A seminal figure in the development of Soho’s vibrant food and restaurant scene, Lina Stores was opened by a Genovese family in 1944. Once a pillar of the area’s strong Italian community – alongside the likes of the world-famous Bar Italia, later followed by Trattoria da Otello, Hosteria Romano (both now closed) and Amalfi on Old Compton Street – Lina Stores sold Italian ingredients once unfamiliar to Brits, long before leading UK supermarkets. 75 years later, the deli continues to sell fresh pasta, cured meats, cheese and antipasti from its original site on Brewer Street.
Joining the endless parade of small, casual restaurants that have conquered Soho in recent years, Lina Stores launched a restaurant proper last year, just around the corner on Greek Street. An expansion of the original deli, the restaurant fits a model popularised by the likes of Padella, Pastaio and Bancone: rapturously received restaurants that serve concise, affordable menus particularly rooted in various pasta dishes. Unlike at Padella and Pastaio, however, it’s possible to book for lunch or the evening’s first dinner sitting at Lina Stores.
Set across two floors, the restaurant has space for 51 covers. On the ground floor, a counter with 12 barstools stretches along the narrow room, while the darker basement dining room is somewhat cosier. The deli’s trademark shade of pistachio green permeates the design, from the walls to the crockery, to the chefs’ aprons. The best seats are at the counter, yet the stools towards the back of the room (facing the oven) can get uncomfortably warm. In keeping with the restaurant’s casual nature, service is efficient; quick, yet warm and welcoming.
As for the food served here, the menu is relatively concise, comprising antipasti and a fair selection of pasta dishes using pasta that’s handmade everyday at the deli. A recent dinner began with a round of sourdough semolina bread served with Alma Mater bio extra virgin olive oil for dipping (£3); and tangles of Venetian prosciutto with gossamer fat cloaking the vivid garnet flesh (£6.50). A pair of simple, sating dishes washed down with a glass of Tuscan Chianti Classico from Molino di Grace, vaunting prominent notes of red cherry and feint oak. Tonno tonnato (£9.50), on the other hand, was a superlative iteration of the classic Italian dish, favouring gently seared tuna over traditional Piedmontese veal, slathered with a mayonnaise-based sauce rampant with anchovies and more tuna.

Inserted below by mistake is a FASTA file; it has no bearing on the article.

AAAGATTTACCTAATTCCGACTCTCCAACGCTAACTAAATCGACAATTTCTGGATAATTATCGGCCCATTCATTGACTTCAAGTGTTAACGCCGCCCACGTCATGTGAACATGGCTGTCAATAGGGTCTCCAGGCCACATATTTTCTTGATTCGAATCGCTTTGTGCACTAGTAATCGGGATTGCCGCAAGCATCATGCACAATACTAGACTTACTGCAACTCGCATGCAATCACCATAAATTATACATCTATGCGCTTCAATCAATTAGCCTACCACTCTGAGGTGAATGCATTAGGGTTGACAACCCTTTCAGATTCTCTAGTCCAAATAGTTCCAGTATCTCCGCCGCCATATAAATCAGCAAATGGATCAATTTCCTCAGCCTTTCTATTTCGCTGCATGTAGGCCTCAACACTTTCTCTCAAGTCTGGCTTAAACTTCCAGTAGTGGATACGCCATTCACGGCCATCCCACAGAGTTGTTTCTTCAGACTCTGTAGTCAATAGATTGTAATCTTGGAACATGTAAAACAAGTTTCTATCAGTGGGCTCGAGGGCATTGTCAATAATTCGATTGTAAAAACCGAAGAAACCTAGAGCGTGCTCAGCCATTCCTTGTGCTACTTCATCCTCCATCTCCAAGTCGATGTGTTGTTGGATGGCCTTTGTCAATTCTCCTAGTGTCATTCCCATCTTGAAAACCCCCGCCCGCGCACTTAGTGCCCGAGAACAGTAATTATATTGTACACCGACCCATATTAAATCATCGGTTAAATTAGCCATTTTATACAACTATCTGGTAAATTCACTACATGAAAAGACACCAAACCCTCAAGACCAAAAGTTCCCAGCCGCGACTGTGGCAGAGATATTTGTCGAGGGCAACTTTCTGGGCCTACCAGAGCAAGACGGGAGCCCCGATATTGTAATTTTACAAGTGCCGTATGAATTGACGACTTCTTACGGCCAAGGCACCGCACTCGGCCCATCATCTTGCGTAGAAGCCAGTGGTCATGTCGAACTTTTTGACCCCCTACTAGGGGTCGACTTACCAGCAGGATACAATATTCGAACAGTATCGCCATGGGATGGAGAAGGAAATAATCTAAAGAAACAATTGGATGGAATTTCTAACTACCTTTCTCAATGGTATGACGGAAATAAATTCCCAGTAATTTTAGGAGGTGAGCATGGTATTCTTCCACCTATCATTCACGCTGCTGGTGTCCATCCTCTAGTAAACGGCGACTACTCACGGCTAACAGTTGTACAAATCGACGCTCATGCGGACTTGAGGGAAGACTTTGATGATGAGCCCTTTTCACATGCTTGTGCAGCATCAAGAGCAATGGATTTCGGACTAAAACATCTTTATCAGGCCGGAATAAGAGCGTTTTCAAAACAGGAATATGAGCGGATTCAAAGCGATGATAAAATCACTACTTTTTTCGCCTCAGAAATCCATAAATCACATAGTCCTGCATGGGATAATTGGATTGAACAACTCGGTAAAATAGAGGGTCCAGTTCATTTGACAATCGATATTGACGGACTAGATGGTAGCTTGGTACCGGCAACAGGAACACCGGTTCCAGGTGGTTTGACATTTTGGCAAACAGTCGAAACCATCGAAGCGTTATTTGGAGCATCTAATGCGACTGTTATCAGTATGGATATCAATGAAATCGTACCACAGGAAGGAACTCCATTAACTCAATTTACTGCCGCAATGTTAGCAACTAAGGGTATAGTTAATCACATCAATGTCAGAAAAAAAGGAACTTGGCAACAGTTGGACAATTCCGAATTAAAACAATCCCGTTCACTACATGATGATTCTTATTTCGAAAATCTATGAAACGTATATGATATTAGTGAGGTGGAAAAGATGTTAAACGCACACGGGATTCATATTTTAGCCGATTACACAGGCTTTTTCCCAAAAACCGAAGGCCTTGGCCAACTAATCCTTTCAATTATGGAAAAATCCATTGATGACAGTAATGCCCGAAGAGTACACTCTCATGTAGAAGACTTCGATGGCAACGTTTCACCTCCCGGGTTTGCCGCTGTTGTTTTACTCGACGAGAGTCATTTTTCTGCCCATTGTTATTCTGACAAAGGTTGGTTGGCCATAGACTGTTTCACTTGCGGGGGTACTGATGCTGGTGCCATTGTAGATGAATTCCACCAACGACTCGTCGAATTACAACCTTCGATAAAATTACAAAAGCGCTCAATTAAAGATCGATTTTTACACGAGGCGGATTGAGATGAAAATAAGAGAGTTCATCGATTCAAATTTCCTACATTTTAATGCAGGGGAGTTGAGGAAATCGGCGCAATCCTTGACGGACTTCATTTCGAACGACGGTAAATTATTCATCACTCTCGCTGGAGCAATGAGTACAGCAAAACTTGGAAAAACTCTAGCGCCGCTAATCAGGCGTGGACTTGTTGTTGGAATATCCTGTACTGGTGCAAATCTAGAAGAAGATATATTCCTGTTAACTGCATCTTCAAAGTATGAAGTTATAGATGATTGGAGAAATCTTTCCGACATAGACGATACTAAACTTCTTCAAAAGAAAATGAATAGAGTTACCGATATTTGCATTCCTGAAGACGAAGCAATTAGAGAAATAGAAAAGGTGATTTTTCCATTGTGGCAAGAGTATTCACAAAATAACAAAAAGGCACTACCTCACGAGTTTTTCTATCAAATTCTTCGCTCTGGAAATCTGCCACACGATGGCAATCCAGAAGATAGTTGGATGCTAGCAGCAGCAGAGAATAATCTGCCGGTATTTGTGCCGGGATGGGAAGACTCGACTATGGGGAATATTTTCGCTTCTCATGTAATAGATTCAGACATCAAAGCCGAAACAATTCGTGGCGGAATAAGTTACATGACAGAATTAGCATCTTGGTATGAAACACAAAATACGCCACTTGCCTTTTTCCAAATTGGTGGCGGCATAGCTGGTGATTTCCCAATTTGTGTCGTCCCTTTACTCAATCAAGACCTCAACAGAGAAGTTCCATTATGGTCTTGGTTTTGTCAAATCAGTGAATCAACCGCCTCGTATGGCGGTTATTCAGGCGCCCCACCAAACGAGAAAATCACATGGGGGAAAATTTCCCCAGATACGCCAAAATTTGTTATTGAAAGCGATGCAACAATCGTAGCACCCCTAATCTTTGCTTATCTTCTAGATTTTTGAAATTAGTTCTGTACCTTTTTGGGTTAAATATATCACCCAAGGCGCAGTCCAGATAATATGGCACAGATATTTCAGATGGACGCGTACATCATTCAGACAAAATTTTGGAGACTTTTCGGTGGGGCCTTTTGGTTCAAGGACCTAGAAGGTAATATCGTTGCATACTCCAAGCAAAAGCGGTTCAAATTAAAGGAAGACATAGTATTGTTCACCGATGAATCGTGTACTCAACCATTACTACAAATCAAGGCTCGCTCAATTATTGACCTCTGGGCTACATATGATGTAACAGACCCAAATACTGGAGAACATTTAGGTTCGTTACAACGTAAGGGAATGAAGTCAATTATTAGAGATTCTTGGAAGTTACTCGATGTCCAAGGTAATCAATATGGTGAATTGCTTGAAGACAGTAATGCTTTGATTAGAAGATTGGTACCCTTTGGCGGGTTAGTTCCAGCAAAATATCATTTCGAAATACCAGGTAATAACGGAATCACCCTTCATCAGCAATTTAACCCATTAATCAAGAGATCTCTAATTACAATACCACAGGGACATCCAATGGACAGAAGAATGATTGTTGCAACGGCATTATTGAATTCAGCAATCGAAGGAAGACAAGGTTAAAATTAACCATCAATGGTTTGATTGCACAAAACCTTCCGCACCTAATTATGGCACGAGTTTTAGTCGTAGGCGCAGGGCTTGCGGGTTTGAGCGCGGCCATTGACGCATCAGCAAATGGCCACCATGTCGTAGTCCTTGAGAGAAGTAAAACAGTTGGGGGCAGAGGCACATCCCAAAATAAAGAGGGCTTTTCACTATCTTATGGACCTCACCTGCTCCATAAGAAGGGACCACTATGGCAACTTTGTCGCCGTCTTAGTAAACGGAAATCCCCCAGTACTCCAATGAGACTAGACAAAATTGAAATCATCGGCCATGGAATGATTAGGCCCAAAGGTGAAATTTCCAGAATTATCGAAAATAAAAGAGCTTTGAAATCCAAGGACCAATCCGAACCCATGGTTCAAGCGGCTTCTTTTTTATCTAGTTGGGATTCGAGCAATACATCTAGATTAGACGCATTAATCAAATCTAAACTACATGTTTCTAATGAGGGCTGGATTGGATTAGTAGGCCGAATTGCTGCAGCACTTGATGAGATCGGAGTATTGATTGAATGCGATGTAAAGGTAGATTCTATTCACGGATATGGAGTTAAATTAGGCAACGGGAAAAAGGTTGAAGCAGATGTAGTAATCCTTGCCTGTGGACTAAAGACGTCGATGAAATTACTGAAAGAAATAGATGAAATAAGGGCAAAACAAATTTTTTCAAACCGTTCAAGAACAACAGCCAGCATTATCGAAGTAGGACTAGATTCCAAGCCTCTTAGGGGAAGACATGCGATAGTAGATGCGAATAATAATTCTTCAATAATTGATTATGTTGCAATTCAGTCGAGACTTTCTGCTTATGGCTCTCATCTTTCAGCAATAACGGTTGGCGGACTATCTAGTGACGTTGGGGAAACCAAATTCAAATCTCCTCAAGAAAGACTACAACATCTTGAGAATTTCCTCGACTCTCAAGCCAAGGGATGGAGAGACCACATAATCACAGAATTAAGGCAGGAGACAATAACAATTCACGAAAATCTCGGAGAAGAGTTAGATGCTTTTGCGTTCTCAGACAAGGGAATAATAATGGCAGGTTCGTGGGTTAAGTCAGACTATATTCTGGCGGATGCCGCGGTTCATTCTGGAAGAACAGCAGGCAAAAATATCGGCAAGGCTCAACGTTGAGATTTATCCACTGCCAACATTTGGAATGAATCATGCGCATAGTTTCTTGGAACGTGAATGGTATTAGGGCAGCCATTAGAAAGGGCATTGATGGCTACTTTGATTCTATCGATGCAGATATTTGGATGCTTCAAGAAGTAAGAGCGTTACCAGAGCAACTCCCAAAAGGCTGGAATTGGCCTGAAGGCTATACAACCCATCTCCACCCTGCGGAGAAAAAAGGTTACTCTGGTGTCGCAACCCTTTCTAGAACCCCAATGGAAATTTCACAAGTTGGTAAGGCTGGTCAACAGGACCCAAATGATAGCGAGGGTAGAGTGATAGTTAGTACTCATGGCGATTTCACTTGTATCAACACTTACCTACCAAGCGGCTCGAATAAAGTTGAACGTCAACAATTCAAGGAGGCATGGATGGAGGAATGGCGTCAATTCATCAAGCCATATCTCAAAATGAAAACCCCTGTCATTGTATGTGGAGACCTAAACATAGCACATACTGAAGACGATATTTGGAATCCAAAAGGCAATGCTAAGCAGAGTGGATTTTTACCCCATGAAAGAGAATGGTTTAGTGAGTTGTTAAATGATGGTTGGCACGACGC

To follow, ribbons of pappardelle were a little thicker than desirable, but served with a restorative ragù of slow-cooked veal, amplified with rosemary and sage alongside the subtle sweetness of the tomato sauce (£10). ‘Double ravioli’ (£7), meanwhile, featured three parcels of thin pasta stuffed with a holy trinity of minted courgette, salted ricotta and parmesan cream, compensating for the pasta’s lack of accompanying sauce. Ricotta and herb gnudi (£8.50) were the jewel in the menu’s crown, however. A quietly revelatory combination of silky ricotta, slightly bitter spinach and breadcrumbs – the verdant dumplings were perfectly cooked then lashed with a gloriously complementary sauce of brown butter spiked with crisp sage leaves. To finish, Lina Stores’ cannolo featured two fillings: chocolate and pistachio, each armoured with crisp pastry to contrast the remarkably fresh ricotta filling.
While Lina Stores doesn’t necessarily push boundaries with its cooking, the restaurant champions certain unfussy specialities and executes them with uncommon aplomb. An ethos that should (hopefully) guarantee continued success.
Lina Stores can be found at 51 Greek Street, London, W1D 4EH.